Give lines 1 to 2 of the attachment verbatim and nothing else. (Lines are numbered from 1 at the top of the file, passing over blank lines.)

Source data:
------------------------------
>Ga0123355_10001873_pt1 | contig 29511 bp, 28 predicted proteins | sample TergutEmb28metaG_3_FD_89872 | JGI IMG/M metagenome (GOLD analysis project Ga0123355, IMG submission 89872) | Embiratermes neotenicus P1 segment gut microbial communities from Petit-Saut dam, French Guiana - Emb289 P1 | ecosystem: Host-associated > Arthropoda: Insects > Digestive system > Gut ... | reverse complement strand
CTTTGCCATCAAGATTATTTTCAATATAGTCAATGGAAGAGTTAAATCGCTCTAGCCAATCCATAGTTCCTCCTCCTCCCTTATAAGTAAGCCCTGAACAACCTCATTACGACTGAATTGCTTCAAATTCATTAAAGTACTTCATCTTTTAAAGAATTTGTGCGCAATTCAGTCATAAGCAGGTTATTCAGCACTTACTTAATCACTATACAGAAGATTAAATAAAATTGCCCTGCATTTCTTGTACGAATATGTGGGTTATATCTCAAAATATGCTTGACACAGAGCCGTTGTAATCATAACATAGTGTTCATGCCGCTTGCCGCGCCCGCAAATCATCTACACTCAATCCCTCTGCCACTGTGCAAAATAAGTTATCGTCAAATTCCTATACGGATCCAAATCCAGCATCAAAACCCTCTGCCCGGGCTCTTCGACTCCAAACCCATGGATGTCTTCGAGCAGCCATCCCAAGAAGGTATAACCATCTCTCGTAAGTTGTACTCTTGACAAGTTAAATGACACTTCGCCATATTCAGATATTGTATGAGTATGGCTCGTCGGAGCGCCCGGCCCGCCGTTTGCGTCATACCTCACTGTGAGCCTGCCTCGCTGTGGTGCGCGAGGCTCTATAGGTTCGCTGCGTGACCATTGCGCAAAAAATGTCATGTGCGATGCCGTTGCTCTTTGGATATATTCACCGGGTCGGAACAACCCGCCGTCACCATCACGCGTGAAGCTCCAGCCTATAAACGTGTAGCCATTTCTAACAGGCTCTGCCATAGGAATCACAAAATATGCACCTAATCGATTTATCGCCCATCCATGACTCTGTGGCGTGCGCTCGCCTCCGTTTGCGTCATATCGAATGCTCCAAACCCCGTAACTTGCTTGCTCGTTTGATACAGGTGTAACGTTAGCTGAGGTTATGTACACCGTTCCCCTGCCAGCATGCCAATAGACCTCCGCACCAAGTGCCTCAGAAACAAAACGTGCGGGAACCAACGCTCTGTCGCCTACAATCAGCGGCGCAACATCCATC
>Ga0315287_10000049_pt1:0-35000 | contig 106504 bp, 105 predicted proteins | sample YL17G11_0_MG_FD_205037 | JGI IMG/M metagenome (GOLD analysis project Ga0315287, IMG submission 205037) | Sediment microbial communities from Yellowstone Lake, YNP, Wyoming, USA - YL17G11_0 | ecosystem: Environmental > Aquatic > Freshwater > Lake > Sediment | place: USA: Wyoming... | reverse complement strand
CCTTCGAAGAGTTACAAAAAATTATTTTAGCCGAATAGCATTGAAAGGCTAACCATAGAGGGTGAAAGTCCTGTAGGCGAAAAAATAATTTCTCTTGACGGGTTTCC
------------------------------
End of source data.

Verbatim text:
>Ga0123355_10001873_pt1 | contig 29511 bp, 28 predicted proteins | sample TergutEmb28metaG_3_FD_89872 | JGI IMG/M metagenome (GOLD analysis project Ga0123355, IMG submission 89872) | Embiratermes neotenicus P1 segment gut microbial communities from Petit-Saut dam, French Guiana - Emb289 P1 | ecosystem: Host-associated > Arthropoda: Insects > Digestive system > Gut ... | reverse complement strand
CTTTGCCATCAAGATTATTTTCAATATAGTCAATGGAAGAGTTAAATCGCTCTAGCCAATCCATAGTTCCTCCTCCTCCCTTATAAGTAAGCCCTGAACAACCTCATTACGACTGAATTGCTTCAAATTCATTAAAGTACTTCATCTTTTAAAGAATTTGTGCGCAATTCAGTCATAAGCAGGTTATTCAGCACTTACTTAATCACTATACAGAAGATTAAATAAAATTGCCCTGCATTTCTTGTACGAATATGTGGGTTATATCTCAAAATATGCTTGACACAGAGCCGTTGTAATCATAACATAGTGTTCATGCCGCTTGCCGCGCCCGCAAATCATCTACACTCAATCCCTCTGCCACTGTGCAAAATAAGTTATCGTCAAATTCCTATACGGATCCAAATCCAGCATCAAAACCCTCTGCCCGGGCTCTTCGACTCCAAACCCATGGATGTCTTCGAGCAGCCATCCCAAGAAGGTATAACCATCTCTCGTAAGTTGTACTCTTGACAAGTTAAATGACACTTCGCCATATTCAGATATTGTATGAGTATGGCTCGTCGGAGCGCCCGGCCCGCCGTTTGCGTCATACCTCACTGTGAGCCTGCCTCGCTGTGGTGCGCGAGGCTCTATAGGTTCGCTGCGTGACCATTGCGCAAAAAATGTCATGTGCGATGCCGTTGCTCTTTGGATATATTCACCGGGTCGGAACAACCCGCCGTCACCATCACGCGTGAAGCTCCAGCCTATAAACGTGTAGCCATTTCTAACAGGCTCTGCCATAGGAATCACAAAATATGCACCTAATCGATTTATCGCCCATCCATGACTCTGTGGCGTGCGCTCGCCTCCGTTTGCGTCATATCGAATGCTCCAAACCCCGTAACTTGCTTGCTCGTTTGATACAGGTGTAACGTTAGCTGAGGTTATGTACACCGTTCCCCTGCCAGCATGCCAATAGACCTCCGCACCAAGTGCCTCAGAAACAAAACGTGCGGGAACCAACGCTCTGTCGCCTACAATCAGCGGCGCAACATCCATC